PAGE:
A bus driver became annoyed with his job because he had to wait 7 minutes after every run  parked in a turn around area near open ground which litterbugs had made into an unofficial dump. He sat in his bus, sulking and complaining about the thoughtless people who had made such a mess.

SOMEBODY should DO something!

One day he decided to get out of the bus and pick up some of the tin cans and other rubbish lying around. He was amazed at how different it looked after just seven minutes.
In fact, it was so improved that he packed a few work tools in his bus next day and actually looked forward to the turn-around point of his route.  He spent his 7 minutes a day clearing the area, and he became more excited about the improvements.

He cut snippings from his shrubs at home and cultivated them and transplanted them in “his” turn around area. He bought some more mature plants and also planted some flower seeds.

Within a few months many were riding to the end of the line just to see what he had accomplished by DOING something about the eyesore he had complained of before.

He only had 7 minutes at a time, but he made those minutes count.

What lessons can we learn from this bus driver?

Firstly, I think of all the “7 minutes” I have wasted. 
Maybe I can no longer do enormous tasks,
but I have many “7 minutes” which I could use to achieve some purpose
and bring help/joy/encouragement/benefit to others.

Then I think of the gap
which seems to exist in many Churches and individual Christians,
between preaching and practice:
between belief and action. 

Belief MUST take fruit in actions, or it is dead.

What do I complain about that *I* could do something about?

How many times do I say ’someone’ should do something,
when I am capable of doing it myself?

 Mr Anon says:

Wasting time is a kind of unarmed robbery

All time is lost that can be better used

Waste of time is the most extravagant and costly of all expenses

Use time for the things that outlast it

I have only just a minute –
Just sixty seconds in it:
Forced upon me – can’t refuse it;
Didn’t seek it, didn’t choose it.
I must suffer if I lose it,
Give account if I abuse it.
Just a tiny little minute –
But eternity is in it!


About meetingintheclouds

I am Cloudwatcher, a 76 year old Christian lady, happily married to a wonderful man for over 50 years. We have five wonderful sons, all with at least one University degree and in top positions in their chosen fields. One son is still single but four have found perfect wives and they have given us five lovely grandchildren. I was born in England and while I'm proud of my English heritage, I am doubly proud to be a true-blue, fair-dinkum Aussie. My husband and I are committed Christians whose first priority is to love and serve our risen Saviour, the Lord Jesus Christ. My life story will tell of my journey from abuse to peace. I suffered 22 years of abuse, being constantly told I was totally evil and an ugly freak: no one would ever want me, so I might as well do the world a favour and kill myself.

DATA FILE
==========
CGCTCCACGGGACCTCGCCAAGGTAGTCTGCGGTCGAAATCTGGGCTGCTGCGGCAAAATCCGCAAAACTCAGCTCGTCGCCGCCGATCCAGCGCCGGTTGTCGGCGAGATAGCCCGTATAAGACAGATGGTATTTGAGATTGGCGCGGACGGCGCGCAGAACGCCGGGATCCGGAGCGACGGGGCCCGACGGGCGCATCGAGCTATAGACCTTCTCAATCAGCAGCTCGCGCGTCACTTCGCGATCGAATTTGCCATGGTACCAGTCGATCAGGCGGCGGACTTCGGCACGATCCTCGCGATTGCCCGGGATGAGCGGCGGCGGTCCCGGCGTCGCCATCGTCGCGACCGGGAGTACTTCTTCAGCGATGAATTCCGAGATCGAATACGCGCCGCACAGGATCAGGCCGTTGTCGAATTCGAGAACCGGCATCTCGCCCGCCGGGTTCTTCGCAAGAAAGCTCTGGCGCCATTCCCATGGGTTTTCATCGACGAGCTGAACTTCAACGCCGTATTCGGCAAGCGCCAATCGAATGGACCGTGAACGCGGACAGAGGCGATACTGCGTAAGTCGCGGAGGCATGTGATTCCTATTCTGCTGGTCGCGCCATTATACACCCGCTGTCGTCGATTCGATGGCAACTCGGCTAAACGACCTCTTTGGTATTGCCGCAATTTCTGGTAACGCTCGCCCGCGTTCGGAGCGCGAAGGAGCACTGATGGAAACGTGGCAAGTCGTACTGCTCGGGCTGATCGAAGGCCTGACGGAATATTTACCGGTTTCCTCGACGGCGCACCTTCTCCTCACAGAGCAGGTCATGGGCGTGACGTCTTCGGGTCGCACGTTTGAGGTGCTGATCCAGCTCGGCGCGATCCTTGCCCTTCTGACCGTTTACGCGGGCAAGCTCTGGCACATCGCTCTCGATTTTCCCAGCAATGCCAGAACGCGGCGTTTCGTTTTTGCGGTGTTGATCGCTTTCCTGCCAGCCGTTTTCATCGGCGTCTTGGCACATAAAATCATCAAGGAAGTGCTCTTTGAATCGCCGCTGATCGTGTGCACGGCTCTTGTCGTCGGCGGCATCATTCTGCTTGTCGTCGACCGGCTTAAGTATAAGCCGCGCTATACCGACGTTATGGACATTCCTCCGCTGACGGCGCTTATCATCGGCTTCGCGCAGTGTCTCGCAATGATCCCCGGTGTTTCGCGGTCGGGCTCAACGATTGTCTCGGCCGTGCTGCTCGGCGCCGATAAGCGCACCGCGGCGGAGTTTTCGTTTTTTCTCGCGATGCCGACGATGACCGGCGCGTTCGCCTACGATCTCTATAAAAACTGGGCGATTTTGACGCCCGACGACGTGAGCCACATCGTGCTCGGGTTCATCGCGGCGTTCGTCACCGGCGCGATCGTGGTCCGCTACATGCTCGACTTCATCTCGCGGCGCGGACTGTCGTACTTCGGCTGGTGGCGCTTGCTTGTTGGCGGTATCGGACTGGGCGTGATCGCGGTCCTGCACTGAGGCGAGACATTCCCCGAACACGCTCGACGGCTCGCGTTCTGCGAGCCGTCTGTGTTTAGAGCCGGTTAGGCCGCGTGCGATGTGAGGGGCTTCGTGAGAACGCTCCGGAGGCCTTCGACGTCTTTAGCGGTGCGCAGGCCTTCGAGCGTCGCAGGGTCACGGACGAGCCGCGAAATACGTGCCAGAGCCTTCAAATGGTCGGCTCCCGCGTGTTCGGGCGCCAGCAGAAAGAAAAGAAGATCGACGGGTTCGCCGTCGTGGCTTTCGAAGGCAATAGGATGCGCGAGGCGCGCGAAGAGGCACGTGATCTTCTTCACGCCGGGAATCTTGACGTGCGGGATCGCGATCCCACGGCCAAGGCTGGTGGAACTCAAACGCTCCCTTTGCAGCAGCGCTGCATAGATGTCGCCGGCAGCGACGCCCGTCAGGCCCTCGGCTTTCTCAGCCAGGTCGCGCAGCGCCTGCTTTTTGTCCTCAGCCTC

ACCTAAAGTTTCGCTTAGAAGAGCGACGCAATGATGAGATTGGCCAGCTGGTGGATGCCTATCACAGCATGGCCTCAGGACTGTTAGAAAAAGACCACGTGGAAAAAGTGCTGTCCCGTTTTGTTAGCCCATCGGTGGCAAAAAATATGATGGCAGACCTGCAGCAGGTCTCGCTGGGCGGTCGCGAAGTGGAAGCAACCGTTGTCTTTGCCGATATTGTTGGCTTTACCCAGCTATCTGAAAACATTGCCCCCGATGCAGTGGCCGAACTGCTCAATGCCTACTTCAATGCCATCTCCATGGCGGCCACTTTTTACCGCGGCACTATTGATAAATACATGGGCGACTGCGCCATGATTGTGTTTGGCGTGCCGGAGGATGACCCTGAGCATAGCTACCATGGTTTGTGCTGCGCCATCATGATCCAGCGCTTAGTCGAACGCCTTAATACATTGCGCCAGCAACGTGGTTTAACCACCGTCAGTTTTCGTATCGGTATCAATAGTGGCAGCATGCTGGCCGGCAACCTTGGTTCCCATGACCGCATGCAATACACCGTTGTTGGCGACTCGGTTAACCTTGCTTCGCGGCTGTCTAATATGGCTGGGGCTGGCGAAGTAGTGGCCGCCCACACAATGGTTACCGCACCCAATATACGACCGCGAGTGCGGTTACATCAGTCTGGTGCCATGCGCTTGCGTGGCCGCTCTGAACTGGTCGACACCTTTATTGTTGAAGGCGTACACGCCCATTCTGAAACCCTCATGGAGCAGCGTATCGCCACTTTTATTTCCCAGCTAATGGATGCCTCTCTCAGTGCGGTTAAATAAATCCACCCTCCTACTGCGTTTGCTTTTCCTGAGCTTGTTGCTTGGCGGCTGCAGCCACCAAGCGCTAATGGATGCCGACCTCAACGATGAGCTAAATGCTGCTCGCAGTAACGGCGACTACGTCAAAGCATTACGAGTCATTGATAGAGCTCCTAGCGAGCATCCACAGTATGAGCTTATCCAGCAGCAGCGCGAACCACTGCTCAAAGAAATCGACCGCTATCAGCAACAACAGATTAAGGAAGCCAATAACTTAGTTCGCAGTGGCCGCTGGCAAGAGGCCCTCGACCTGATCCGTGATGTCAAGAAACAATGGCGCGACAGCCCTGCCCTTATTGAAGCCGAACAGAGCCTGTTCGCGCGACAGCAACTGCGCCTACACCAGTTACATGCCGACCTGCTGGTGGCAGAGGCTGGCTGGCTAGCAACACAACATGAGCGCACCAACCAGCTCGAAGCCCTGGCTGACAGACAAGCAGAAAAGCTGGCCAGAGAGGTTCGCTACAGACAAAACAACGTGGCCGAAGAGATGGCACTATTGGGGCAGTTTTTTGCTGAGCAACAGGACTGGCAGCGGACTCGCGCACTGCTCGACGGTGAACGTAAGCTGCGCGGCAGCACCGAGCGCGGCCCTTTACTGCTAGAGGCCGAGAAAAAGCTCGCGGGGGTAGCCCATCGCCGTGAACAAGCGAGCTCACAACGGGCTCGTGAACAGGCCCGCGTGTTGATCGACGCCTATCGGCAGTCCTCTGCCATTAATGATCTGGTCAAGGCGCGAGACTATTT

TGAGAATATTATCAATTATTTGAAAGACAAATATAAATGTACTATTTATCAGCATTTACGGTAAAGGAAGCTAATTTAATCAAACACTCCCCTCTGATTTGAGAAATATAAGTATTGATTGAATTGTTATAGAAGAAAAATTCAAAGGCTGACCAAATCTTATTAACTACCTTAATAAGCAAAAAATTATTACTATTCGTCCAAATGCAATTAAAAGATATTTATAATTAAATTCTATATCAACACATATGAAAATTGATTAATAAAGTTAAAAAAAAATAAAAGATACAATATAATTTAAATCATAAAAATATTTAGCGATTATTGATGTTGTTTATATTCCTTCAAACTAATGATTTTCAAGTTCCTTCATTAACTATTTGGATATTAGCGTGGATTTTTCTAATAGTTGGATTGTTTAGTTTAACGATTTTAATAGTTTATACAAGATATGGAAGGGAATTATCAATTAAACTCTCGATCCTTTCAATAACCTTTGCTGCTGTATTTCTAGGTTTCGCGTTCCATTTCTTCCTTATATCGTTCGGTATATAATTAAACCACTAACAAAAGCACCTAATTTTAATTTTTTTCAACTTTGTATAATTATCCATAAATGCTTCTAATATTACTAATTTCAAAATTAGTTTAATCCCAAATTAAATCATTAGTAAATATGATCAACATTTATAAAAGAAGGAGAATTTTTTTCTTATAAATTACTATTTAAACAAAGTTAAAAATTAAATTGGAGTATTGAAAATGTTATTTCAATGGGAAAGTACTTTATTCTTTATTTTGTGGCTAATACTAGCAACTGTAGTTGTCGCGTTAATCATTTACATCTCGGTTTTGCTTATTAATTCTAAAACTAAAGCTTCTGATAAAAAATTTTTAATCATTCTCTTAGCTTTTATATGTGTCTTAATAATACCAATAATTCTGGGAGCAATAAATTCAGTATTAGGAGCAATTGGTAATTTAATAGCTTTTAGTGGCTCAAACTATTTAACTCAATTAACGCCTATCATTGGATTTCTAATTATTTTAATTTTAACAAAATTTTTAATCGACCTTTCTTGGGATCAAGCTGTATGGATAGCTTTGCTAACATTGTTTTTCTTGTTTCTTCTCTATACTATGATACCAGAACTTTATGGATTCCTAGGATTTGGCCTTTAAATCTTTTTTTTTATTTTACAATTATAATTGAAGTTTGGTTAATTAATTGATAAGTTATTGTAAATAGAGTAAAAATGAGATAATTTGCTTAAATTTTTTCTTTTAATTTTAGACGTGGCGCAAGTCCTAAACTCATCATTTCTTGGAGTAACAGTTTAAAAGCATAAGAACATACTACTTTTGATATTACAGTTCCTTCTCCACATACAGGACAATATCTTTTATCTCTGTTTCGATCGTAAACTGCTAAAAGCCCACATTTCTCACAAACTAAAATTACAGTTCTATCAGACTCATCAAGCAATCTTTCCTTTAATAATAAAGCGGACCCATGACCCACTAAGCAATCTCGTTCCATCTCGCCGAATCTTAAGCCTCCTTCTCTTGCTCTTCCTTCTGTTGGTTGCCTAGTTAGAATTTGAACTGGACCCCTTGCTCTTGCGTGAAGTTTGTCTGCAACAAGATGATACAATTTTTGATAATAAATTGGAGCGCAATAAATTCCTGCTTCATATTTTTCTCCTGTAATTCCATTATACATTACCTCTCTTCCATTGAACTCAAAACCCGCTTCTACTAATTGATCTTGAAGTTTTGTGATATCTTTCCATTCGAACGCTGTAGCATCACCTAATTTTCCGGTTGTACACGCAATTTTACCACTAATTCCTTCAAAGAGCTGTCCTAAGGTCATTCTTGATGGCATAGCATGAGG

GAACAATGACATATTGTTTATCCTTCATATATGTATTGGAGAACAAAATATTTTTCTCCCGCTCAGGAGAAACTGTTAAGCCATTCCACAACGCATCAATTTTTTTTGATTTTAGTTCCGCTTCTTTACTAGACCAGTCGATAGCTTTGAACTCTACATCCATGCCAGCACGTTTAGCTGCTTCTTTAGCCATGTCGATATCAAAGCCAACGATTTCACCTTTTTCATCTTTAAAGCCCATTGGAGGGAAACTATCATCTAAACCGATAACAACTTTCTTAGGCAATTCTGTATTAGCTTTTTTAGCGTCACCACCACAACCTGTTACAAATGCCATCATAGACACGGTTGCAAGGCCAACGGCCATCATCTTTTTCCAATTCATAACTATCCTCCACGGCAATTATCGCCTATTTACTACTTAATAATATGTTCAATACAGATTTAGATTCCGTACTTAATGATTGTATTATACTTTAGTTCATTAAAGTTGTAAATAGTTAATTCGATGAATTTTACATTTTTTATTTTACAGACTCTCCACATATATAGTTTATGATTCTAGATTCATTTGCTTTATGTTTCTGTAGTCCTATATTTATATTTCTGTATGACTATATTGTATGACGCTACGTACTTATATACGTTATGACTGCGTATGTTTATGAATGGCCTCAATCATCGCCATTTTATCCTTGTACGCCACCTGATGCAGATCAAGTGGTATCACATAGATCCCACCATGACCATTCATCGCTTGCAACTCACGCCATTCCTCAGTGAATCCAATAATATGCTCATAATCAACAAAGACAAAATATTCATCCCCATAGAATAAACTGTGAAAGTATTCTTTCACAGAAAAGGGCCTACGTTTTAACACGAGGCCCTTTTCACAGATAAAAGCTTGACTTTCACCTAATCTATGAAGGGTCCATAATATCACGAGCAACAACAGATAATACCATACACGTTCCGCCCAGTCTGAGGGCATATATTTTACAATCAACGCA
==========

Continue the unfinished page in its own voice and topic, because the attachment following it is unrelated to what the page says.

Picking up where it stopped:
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8 Responses to ONLY 7 MINUTES

  1. admin says:

    Seven minutes a day can be life changing. When we get our direction from spending time with Jesus, his wind blows on us changing our perspective on our circumstances. Thanks your post.


  2. pbus1 says:

    Thank you Angela! This message was very encouraging to me, and I take it personally to heart! It is truly amazing, what can be accomplished, and put into action in increments of 7 min. at a time per day, that I waste. I take this as a challenge. I’m going to share this one on twitter! God bless you!


  3. Rob Barkman says:


    Think of how much of the Scripture we could read in 1 year if we simply read the Bible 7 minutes a day! That would equal 2500+ minutes a year, (or more than 40 hours a year.) It would be like we are spending 1 full work week per year in the Scriptures…. it is an amazing thought!


    • What better way to spend 7 minutes? Then again, since we all have more than one “7 spare minutes” in a day, there is also opportunity to put into action what we learn from the 7 minutes in the Word. If we all used our spare 7 minutes wisely the world would be a better place.


  4. Debbie says:

    This one is for me, Mentor Angela! I can’t do big things that take a lot of time either . . .and so then can shy away from what looks like too big of a project. But done this way, in just small amounts of time, otherwise wasted? You have blessed me and encouraged me to look for more things I CAN do in my little bits of time! God bless you, precious daughter of His, as you avail yourself to Him and to us! love and prayers!


    • I love your comments Debbie. They are always encouraging and always show your own loving, humble, serving nature. I pray we may both look for and use the golden ’7 minute’ opportunities given to us.
      I know our great God will continue to use you to bless many others. Thank you for being you.


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